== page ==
CUH physiotherapist Bríd O’Donoghue says that when she first met patient Richard Murray, who is now a wheelchair user following a spinal injury, she was aware of the long rehab road ahead for him but was blown away by his resilience.

“From day one, he was really positive about the whole thing. He has an amazing outlook and mentality. He’s really inspirational.” 

 Richard attended physiotherapy daily in the gym at CUH. There, he worked on his transfers (getting from wheelchair to bed using a board), strength and cardiovascular fitness.

“Richard worked really hard in the gym to achieve his rehab goals while also educating the physio team about Formula 1 racing (a big interest of his.) It’s only natural to have ups and downs or good and bad days after your injury and along the way on your rehab journey. Some people can be nervous of the changes to their body and how that will affect them in the future. A person’s impairments depend on the level of their spinal injury. 

"The higher up the injury, the less function a person has. Richard’s injury meant he did not have power in his legs.”

 Part of Bríd’s job as a physiotherapist in a hospital is to help patients to become as independent as possible, given their injury. “Sometimes, that is not always possible. We aim to make arrangements to support the patient, no matter what the circumstances. We see a huge variety of patients in the hospital.” 

CUH hospital staff work closely with the patients and the other disciplines in the hospital to help people achieve their goals.
CUH hospital staff work closely with the patients and the other disciplines in the hospital to help people achieve their goals.

 Physiotherapists are goal-oriented, says Bríd. “We decide with the patient what their goals are. It’s really important that what we’re working on is important to the person. It might be something like being able to go from their living room to the toilet. That might only be five metres but for people who are not yet doing that, it’s a huge goal for them. We work closely with the patients and the other disciplines in the hospital to help people achieve their goals.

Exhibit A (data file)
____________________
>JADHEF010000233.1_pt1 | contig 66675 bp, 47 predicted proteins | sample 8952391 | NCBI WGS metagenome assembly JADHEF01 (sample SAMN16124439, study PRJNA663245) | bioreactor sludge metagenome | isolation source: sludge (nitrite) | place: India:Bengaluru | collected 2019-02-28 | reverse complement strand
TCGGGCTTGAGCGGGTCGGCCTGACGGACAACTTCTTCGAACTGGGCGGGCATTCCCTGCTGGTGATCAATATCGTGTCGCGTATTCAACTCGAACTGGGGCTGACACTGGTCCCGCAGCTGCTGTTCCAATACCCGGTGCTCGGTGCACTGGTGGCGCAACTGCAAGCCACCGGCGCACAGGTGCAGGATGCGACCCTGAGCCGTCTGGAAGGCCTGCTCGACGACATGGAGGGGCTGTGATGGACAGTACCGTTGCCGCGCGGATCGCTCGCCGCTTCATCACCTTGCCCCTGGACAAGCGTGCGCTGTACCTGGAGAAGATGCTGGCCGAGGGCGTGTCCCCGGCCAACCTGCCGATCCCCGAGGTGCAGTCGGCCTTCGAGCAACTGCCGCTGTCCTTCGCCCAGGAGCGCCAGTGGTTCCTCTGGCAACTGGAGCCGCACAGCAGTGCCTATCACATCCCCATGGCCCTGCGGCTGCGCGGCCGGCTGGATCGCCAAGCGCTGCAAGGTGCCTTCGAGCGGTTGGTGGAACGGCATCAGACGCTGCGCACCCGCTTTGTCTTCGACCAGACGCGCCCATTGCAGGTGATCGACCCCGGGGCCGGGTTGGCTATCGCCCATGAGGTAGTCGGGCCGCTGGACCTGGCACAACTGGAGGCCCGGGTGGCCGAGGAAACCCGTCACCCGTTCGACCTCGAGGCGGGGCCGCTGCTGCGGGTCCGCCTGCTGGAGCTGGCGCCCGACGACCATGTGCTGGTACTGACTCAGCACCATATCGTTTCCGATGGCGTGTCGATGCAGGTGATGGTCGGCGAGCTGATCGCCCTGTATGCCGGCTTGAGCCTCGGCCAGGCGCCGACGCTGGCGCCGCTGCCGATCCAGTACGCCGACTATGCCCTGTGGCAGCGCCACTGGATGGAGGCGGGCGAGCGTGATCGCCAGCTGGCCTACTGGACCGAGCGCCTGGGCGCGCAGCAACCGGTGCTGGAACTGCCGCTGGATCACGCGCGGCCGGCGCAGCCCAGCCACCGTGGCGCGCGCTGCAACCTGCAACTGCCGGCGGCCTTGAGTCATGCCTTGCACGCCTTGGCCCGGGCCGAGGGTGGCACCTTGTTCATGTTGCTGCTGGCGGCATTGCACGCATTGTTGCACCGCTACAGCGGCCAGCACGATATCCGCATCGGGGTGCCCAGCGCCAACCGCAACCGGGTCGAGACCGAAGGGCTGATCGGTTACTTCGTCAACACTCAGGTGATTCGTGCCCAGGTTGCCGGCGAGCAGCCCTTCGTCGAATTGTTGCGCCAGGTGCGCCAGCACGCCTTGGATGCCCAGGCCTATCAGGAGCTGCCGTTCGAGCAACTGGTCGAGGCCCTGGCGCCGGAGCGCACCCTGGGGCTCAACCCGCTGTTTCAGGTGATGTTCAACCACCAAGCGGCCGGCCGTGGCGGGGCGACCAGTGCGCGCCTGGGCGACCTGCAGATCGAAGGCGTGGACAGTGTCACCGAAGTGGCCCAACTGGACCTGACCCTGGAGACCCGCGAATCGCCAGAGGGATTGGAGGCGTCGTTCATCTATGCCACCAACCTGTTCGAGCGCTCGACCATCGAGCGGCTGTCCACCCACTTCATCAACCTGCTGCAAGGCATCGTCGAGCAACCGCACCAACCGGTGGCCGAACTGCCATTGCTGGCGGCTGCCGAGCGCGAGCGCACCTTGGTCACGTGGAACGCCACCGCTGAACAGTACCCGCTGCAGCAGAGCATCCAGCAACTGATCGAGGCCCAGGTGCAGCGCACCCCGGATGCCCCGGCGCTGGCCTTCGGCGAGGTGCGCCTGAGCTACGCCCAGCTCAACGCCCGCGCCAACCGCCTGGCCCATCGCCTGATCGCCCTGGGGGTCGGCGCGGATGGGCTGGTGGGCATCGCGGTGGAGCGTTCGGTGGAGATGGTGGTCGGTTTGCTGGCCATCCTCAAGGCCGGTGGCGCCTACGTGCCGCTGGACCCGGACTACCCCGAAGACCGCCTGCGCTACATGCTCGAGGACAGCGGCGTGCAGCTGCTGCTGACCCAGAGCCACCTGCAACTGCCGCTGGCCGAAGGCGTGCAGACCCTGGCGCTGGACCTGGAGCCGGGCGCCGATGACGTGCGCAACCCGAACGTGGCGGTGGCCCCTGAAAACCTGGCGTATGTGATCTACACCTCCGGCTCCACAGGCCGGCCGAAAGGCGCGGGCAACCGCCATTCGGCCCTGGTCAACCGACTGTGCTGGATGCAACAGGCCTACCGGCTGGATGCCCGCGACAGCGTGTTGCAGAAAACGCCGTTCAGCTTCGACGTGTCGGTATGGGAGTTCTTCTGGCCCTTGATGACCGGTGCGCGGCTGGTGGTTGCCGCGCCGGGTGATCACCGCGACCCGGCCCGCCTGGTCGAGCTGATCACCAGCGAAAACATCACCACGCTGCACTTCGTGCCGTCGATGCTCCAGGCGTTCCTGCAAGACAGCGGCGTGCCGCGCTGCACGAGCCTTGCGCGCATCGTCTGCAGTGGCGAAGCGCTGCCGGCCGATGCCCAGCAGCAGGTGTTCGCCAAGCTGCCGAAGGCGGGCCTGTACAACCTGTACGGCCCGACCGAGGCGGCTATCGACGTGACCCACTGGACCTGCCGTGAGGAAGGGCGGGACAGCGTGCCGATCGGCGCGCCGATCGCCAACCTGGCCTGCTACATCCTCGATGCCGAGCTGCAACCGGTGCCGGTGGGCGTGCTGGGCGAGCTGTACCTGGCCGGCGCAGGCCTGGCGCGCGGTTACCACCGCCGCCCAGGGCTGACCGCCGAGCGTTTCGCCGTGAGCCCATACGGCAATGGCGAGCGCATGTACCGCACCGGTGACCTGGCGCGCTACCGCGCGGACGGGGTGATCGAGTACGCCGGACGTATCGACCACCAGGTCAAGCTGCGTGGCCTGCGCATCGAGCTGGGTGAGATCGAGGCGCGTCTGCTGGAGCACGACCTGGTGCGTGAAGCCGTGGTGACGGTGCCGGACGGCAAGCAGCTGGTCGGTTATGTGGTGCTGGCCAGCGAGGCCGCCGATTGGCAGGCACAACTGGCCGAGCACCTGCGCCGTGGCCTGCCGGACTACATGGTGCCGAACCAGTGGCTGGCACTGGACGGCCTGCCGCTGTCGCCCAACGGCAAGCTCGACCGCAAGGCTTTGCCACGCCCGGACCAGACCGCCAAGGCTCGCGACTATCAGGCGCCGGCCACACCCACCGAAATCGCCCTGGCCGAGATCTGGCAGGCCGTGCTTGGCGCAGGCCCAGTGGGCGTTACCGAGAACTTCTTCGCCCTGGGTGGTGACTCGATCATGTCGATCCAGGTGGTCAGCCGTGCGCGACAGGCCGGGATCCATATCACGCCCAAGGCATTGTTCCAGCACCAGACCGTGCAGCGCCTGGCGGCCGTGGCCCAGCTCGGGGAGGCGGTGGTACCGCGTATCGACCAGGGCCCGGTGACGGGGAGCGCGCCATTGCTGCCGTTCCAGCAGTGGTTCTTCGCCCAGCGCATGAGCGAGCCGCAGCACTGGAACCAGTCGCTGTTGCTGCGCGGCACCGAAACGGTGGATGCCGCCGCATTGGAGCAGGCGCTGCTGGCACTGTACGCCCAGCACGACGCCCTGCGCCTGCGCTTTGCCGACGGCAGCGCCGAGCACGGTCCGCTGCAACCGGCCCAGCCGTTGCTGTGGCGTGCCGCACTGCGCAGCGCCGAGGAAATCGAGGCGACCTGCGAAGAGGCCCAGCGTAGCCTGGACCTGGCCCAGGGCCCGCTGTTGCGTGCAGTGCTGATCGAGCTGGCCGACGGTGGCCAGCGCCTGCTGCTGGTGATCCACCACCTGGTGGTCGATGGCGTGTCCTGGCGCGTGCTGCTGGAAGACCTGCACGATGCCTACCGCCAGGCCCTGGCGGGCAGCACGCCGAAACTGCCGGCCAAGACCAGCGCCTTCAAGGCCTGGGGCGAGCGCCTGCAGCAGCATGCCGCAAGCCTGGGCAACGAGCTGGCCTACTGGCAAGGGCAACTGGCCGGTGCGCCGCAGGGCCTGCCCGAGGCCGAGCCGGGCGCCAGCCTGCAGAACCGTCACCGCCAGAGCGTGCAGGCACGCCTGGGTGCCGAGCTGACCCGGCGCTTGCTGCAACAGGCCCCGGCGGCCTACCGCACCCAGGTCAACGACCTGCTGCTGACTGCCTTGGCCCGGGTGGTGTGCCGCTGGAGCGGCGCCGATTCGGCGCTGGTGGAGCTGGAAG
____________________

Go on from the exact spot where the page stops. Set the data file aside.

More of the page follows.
“Goal setting is an excellent way to keep focus on progress after a traumatic injury. This is applicable to all of our patients in CUH but also those who have suffered injuries in the community such as sports injuries or falls. We educate and encourage patients to continue setting goals beyond their hospital stay and into their future.” 

 One of Richard’s goals was to be able to get down on one knee to propose to his girlfriend. Thanks to his determination and physiotherapy, he was able to achieve this romantic gesture safely.

Involving patients’ families is invaluable to physiotherapy treatment. “Richard’s fiancée, Gráinne, is amazing. She came in for physiotherapy sessions. She was there when we were showing Richard how to do car transfers. Richard could transfer into her car and they’d be able to go for a drive together.” 

 The support of family and friends throughout a person’s rehabilitation journey is paramount, says Bríd. This may be through social outings, phone calls, encouragement or even joining them for their rehab sessions. It can really motivate and inspire people to continue on an already difficult journey.

Richard spent about three months at CUH before he went to the National Rehabilitation Hospital in Dun Laoghaire. Richard is now at home and attends a private gym to exercise. At home, he uses a device called a standing frame.

“It’s a mechanical device that brings a person up to a standing position. The benefits of being upright for spinal patients include improving their bone health, breathing system, blood pressure and bowel and bladder function.” 

Bríd O'Donoghue, acting senior physiotherapist in neurology, CUH.
Bríd O'Donoghue, acting senior physiotherapist in neurology, CUH.

 Bríd’s wellness advice for men is to keep fit by doing exercise that they enjoy or engage in sports. Getting out in the fresh air and doing exercise – “little and often” – during the week is important. The World Health Organisation recommends that men aged 18-64 should exercise for between 2.5 and 5 hours a week at a moderate level of intensity. 

Moderate intensity is when you feel slightly out of breath but you’re able to hold a conversation. Men aged 65 and over should exercise at the same level but should also include balance and strengthening exercises three times a week to maintain functional capacity and to prevent falls.

“If you have any concerns about exercising, please discuss it with your GP. Exercise releases feel-good endorphins which can give you a boost when you need it. If you struggle to exercise alone, it can be helpful to team up with a friend and exercise together or join a local walking group.

“Physiotherapists work with men across all ages. As we age, we lose muscle mass and bone density. Physiotherapy and exercise are proven to counteract this decline. Physiotherapists are well known for working with sports injuries and teams, but we also work with men in later life. If you notice an older relative who is slowing down with their walking or is having falls at home, it is important to link them in with their local physiotherapy service.”

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